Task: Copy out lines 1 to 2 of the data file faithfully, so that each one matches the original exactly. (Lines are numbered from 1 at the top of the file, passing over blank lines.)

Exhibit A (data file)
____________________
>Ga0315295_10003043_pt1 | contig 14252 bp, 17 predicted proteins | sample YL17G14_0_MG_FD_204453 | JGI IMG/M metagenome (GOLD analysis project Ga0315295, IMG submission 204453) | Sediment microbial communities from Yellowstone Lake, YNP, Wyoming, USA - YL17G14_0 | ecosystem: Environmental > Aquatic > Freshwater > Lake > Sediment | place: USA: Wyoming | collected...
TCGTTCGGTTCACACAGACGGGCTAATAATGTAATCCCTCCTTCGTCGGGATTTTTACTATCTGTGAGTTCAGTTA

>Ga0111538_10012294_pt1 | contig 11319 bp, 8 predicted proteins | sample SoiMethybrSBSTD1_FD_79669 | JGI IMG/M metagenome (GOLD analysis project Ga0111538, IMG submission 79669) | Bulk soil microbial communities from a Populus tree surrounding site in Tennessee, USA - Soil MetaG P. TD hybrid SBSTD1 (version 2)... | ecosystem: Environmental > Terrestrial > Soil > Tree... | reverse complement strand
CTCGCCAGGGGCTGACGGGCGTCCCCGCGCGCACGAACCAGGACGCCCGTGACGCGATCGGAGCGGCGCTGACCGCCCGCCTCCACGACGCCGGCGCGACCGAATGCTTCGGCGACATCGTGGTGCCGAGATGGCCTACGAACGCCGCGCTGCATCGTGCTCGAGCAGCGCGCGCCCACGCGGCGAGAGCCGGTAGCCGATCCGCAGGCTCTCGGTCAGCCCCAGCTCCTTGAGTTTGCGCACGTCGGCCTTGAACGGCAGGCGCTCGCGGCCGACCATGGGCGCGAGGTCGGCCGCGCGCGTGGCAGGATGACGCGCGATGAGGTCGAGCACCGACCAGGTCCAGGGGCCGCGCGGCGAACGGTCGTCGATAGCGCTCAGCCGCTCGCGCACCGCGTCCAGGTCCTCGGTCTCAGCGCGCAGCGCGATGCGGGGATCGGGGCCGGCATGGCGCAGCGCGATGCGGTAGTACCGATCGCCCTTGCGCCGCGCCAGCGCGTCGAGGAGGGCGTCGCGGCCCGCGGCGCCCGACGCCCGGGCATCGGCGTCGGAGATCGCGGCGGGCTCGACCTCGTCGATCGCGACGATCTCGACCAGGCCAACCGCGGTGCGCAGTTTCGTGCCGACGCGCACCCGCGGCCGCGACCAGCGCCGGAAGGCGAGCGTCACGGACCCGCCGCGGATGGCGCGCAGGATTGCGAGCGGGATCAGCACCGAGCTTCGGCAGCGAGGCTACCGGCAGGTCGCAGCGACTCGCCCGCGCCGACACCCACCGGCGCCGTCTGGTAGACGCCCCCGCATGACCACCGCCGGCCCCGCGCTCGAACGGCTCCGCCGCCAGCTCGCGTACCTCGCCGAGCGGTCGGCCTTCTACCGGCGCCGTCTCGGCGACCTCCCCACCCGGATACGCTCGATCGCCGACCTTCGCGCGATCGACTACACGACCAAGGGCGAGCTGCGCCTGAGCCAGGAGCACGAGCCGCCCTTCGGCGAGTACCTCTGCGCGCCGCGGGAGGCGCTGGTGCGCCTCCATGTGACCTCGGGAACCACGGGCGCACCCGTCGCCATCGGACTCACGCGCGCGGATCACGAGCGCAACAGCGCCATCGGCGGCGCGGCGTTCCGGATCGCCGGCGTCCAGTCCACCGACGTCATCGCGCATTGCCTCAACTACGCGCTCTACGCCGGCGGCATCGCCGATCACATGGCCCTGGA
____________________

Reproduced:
>Ga0315295_10003043_pt1 | contig 14252 bp, 17 predicted proteins | sample YL17G14_0_MG_FD_204453 | JGI IMG/M metagenome (GOLD analysis project Ga0315295, IMG submission 204453) | Sediment microbial communities from Yellowstone Lake, YNP, Wyoming, USA - YL17G14_0 | ecosystem: Environmental > Aquatic > Freshwater > Lake > Sediment | place: USA: Wyoming | collected...
TCGTTCGGTTCACACAGACGGGCTAATAATGTAATCCCTCCTTCGTCGGGATTTTTACTATCTGTGAGTTCAGTTA